Efforts to rid the world of nuclear weapons need to focus on the underlying causes of proliferation
22 March 2010
The elimination of nuclear weapons has become a hot topic in China, not only among political elites but also among ordinary citizens. The explosion of interest was triggered by President Hu Jintao’s solemn promise, at the recent UN Security Council Summit on Nuclear Non-Proliferation and Nuclear Disarmament, to realise universal peace. For the first time, Hu proposed that the international community forge two treaties: one on the principle of no-first-use of nuclear weapons, and the other on a total ban against nuclear weapons. The former would achieve an initial guarantee of world peace while the latter would provide a permanent solution.
Nuclear weapons have become a sword of Damocles hanging over our heads, capable of destroying the planet many times over. As proliferation grows, so does the risk of accidental use – not to mention the numerous non-state actors and terrorist organisations that are trying to obtain nuclear weapons and related technology. Mankind can no longer afford to live under this threat of annihilation.
To realise the goal of a world without nuclear weapons, the international community and the leaders of the nuclear powers must first reach a consensus and demonstrate a strong political will to commit themselves to the goal of nuclear disarmament.
Next, the international community needs to put in place multilateral treaties and enforcement mechanisms to realise the commitments of gradually and irreversibly dismantling nuclear weapons. The touchstone for evaluating this path will be the Non-Proliferation Treaty (NPT) Review Conference in May. Last autumn, support for denuclearisation seemed to be building as UN Resolution 1887, which called on all non-members of the NPT to join the treaty, represented an unprecedented leap forward in the international community’s commitment to nuclear disarmament. This is the biggest advance in disarmament since the mid-1990s, when the legal and diplomatic basis was laid for enforcing tougher penalties against nations that cheat on nuclear treaties. Nonetheless, it is just the beginning of a long and winding road towards a nuclear-free world.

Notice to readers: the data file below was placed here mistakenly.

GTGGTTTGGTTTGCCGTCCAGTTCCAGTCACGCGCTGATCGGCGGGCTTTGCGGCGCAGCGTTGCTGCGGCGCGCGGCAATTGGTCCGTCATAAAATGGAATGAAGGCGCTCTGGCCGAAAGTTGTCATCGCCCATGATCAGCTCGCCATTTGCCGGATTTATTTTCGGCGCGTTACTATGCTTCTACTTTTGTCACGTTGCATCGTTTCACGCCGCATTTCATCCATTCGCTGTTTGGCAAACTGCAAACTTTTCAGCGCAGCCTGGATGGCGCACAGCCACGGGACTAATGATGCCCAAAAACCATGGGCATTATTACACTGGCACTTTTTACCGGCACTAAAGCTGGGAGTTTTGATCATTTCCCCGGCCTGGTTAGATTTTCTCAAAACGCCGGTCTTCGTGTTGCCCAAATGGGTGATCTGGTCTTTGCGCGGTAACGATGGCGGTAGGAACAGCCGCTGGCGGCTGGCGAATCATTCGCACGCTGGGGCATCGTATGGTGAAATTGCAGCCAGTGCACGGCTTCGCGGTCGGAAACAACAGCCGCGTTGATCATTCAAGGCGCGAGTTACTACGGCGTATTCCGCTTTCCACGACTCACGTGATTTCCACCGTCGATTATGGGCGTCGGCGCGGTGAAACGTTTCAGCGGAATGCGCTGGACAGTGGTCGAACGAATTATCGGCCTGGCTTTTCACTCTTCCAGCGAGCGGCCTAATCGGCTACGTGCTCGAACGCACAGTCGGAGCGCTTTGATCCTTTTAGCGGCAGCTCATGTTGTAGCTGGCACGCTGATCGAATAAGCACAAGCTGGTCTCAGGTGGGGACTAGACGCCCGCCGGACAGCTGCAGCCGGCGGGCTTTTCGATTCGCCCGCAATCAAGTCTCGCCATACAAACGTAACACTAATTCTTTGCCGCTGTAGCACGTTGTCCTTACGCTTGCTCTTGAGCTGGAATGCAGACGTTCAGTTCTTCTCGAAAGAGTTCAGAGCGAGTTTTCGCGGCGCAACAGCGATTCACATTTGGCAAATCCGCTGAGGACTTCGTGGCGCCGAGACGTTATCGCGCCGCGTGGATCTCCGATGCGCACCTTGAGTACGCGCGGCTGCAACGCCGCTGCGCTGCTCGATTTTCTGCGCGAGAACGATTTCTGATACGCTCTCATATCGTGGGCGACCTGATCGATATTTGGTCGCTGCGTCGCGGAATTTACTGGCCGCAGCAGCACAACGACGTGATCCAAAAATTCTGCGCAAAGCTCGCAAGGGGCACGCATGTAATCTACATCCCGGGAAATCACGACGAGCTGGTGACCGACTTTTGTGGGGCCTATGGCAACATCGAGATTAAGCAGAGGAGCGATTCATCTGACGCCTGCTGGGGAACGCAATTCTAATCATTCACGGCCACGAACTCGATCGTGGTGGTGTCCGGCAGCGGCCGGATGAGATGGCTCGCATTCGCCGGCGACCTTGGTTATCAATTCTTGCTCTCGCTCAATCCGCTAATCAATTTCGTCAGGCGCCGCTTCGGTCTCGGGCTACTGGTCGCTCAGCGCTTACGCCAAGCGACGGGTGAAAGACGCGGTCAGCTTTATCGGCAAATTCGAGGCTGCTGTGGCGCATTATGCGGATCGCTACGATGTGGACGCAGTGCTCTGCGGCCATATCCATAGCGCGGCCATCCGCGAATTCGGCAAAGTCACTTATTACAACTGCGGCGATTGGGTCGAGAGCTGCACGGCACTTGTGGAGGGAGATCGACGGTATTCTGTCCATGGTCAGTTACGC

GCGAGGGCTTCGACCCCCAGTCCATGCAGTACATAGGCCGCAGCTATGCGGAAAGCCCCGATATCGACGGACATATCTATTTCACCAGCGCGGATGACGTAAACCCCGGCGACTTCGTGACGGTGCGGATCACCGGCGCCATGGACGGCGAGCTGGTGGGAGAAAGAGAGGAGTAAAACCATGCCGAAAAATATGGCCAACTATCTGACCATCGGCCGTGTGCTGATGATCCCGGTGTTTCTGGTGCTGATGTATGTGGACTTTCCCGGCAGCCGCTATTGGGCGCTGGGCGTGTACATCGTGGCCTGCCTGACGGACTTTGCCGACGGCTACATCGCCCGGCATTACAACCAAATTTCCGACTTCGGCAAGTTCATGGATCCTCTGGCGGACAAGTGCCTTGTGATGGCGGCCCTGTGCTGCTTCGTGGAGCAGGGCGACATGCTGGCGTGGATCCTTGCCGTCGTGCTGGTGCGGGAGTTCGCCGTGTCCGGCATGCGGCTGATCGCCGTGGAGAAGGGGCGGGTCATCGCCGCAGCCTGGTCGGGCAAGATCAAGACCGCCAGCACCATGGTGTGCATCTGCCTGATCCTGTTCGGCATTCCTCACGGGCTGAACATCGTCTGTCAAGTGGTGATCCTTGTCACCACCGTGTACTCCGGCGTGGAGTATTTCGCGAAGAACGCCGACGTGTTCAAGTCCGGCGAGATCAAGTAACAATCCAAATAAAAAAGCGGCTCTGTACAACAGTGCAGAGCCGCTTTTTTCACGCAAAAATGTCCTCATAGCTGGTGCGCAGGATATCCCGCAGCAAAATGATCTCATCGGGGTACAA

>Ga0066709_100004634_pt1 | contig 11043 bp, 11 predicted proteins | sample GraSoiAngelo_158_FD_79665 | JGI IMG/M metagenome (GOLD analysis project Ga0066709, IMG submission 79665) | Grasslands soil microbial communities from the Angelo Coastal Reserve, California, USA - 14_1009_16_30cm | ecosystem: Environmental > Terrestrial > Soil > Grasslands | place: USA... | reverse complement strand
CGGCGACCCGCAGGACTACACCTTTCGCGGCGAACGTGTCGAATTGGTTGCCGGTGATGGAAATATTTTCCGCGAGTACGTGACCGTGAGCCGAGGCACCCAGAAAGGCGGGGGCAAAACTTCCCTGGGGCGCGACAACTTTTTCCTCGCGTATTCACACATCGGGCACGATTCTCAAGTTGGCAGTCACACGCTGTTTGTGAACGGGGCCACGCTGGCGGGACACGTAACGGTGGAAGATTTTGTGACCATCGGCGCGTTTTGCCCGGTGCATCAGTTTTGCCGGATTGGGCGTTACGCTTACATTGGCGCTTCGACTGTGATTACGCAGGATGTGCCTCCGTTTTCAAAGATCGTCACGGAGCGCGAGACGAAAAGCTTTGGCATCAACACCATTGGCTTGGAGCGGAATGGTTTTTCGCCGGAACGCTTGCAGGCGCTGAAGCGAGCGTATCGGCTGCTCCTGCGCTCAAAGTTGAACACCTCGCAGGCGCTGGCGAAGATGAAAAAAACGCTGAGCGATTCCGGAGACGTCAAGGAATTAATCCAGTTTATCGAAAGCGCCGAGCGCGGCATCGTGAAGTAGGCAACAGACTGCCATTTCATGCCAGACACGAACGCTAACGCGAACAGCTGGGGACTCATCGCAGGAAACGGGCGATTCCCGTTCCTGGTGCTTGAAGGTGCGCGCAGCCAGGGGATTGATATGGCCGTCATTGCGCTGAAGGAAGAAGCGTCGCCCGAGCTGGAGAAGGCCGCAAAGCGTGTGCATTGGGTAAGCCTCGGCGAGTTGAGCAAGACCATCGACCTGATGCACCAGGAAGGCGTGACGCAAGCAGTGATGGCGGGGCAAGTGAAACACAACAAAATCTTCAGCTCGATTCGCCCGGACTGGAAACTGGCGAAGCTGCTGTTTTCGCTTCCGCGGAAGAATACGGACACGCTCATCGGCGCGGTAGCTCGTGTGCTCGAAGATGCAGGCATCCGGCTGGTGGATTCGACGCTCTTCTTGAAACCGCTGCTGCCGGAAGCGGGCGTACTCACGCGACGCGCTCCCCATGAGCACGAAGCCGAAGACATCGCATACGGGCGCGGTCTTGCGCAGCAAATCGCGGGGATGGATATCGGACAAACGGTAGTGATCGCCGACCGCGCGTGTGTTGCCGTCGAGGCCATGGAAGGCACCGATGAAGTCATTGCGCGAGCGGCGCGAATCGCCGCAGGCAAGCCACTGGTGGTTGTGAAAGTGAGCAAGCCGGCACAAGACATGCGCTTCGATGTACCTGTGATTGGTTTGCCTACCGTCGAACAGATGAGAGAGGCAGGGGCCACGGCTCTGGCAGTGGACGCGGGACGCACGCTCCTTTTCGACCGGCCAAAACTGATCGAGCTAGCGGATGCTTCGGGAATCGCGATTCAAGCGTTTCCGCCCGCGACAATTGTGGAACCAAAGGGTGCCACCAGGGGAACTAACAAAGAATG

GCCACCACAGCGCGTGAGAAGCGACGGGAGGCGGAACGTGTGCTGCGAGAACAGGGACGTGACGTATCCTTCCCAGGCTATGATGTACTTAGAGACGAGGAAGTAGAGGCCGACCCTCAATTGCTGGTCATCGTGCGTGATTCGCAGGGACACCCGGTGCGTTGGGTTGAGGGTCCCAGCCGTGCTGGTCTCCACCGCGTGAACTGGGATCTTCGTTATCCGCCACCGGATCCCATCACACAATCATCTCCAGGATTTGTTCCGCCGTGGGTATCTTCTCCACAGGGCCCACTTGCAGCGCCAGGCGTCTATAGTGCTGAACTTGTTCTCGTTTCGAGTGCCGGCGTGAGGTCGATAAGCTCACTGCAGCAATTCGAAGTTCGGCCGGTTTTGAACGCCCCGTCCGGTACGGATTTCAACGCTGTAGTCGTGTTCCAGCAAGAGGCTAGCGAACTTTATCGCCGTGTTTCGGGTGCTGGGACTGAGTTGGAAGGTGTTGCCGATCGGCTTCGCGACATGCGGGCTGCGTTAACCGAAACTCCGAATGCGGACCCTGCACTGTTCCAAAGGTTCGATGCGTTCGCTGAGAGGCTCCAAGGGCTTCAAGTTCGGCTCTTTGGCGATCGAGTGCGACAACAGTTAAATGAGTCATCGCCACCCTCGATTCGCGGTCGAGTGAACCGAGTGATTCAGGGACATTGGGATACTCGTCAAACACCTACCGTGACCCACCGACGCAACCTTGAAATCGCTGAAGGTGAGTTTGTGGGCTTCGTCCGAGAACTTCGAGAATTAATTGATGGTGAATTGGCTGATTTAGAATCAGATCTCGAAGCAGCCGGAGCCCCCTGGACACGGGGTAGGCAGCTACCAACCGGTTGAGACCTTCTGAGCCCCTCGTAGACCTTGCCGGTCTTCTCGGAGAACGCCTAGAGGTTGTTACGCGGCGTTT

In my view, the key to the international community’s walk towards this goal of “Global Zero” is a comprehensive improvement of the international security environment. Just to accomplish the goal of nuclear disarmament would be insufficient in itself. As we try to eliminate the existing nuclear weapons, we need to ask why some countries still want to obtain them.
Despite the enormous financial, technological and political difficulties, some governments still attempt to obtain nuclear weapons because they feel their security, even their survival, is threatened. To reach Zero and make Zero sustainable, we must deal with the underlying causes of proliferation.
As the ancient wisdom written in the Thirty-Six Stratagems states: “Lifting the soup to stop it from boiling is less effective than extracting the firewood from under the cauldron.” Although we could try to roll back the nuclear programmes of Iran and North Korea through sanctions, and even the use of force, a wiser solution would be to eliminate the insecurity that is the root of their nuclear obsession – to “extract the firewood”.
This means the international community needs to change the way international relations are conducted by paying more respect to sovereignty and multilateralism, tolerating rather than penalising differences in world views. The international community must reach a consensus that a country’s internal problems can only be solved by its own people; global problems can be solved only through co-operation, not by stronger nations overpowering weaker ones.
Finally, the great powers should realise that there is no absolute security in the world. Absolute security for one country means absolute insecurity for other countries. If these philosophical adjustments are not made, nuclear disarmament cannot reach its ultimate goal.
To realise global nuclear disarmament, the United States, the sole superpower, must take the lead by making deep cuts in its nuclear stockpile. America’s demonstration of its sincere will to accept complete nuclear disarmament will enable other countries to follow suit. This is particularly true in the case of countries such as Russia, which only the US is qualified to approach for nuclear disarmament negotiations.
While the US and Russia start the verifiable and irreversible reduction of their nuclear arsenals – matters that are their own affairs – a UN institution (a council or commission for nuclear disarmament) could be formed to supervise this process, and other nuclear powers could be invited to take part as observers, so that they could gather experience relevant to the later reduction of their own nuclear arsenals.
For now, nuclear powers should first make commitments to the no-first-use principle, and pledge not to threaten to use nuclear weapons against each other, non-nuclear weapon states or nuclear-free zones. They should also speed up the process that will make the Comprehensive Test Ban Treaty and the Fissile Material Cut-off Treaty effective, reduce nuclear weapons’ role in national security planning and de-target and de-alert nuclear missiles. Research and development of new types of nuclear weapons or other weapons of mass destruction should be halted. Most importantly, as one American scholar rightly put it, the key measure is “learning not to love the bomb”.
Since China conducted its first nuclear test in 1964, it has committed itself to the no-first-use policy and the goal of a total ban on nuclear weapons. As the world finally comes together and follows the vision that China first advocated in 1964, Beijing will surely join in the process of nuclear disarmament once the quality and quantity of major nuclear arsenals are reduced to the Chinese level.